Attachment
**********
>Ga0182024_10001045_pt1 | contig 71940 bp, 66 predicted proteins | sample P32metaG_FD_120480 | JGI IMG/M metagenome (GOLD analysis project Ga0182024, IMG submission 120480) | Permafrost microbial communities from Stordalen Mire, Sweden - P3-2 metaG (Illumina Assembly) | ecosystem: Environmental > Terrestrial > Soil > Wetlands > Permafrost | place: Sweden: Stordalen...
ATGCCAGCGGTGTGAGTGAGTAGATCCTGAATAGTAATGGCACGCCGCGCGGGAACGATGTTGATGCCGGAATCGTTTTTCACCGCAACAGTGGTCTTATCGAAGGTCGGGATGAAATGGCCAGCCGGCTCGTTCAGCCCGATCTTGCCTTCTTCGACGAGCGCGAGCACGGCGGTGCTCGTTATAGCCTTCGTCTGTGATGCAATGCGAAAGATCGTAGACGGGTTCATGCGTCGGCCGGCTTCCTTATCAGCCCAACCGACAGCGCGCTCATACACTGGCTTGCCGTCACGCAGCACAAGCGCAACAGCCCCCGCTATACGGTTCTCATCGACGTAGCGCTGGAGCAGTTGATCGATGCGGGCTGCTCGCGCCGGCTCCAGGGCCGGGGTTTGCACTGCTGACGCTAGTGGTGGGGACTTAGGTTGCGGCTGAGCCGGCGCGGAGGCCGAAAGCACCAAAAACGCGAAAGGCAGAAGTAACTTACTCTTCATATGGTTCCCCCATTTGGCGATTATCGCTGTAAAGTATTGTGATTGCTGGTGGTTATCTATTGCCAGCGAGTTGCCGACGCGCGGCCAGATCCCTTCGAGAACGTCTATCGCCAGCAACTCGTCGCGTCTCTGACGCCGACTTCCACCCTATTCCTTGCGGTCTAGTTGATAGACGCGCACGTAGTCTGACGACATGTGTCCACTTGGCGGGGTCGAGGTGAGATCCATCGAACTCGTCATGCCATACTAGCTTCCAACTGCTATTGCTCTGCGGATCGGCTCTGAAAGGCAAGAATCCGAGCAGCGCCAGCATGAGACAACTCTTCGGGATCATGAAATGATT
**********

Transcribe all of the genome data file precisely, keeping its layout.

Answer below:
>Ga0182024_10001045_pt1 | contig 71940 bp, 66 predicted proteins | sample P32metaG_FD_120480 | JGI IMG/M metagenome (GOLD analysis project Ga0182024, IMG submission 120480) | Permafrost microbial communities from Stordalen Mire, Sweden - P3-2 metaG (Illumina Assembly) | ecosystem: Environmental > Terrestrial > Soil > Wetlands > Permafrost | place: Sweden: Stordalen...
ATGCCAGCGGTGTGAGTGAGTAGATCCTGAATAGTAATGGCACGCCGCGCGGGAACGATGTTGATGCCGGAATCGTTTTTCACCGCAACAGTGGTCTTATCGAAGGTCGGGATGAAATGGCCAGCCGGCTCGTTCAGCCCGATCTTGCCTTCTTCGACGAGCGCGAGCACGGCGGTGCTCGTTATAGCCTTCGTCTGTGATGCAATGCGAAAGATCGTAGACGGGTTCATGCGTCGGCCGGCTTCCTTATCAGCCCAACCGACAGCGCGCTCATACACTGGCTTGCCGTCACGCAGCACAAGCGCAACAGCCCCCGCTATACGGTTCTCATCGACGTAGCGCTGGAGCAGTTGATCGATGCGGGCTGCTCGCGCCGGCTCCAGGGCCGGGGTTTGCACTGCTGACGCTAGTGGTGGGGACTTAGGTTGCGGCTGAGCCGGCGCGGAGGCCGAAAGCACCAAAAACGCGAAAGGCAGAAGTAACTTACTCTTCATATGGTTCCCCCATTTGGCGATTATCGCTGTAAAGTATTGTGATTGCTGGTGGTTATCTATTGCCAGCGAGTTGCCGACGCGCGGCCAGATCCCTTCGAGAACGTCTATCGCCAGCAACTCGTCGCGTCTCTGACGCCGACTTCCACCCTATTCCTTGCGGTCTAGTTGATAGACGCGCACGTAGTCTGACGACATGTGTCCACTTGGCGGGGTCGAGGTGAGATCCATCGAACTCGTCATGCCATACTAGCTTCCAACTGCTATTGCTCTGCGGATCGGCTCTGAAAGGCAAGAATCCGAGCAGCGCCAGCATGAGACAACTCTTCGGGATCATGAAATGATT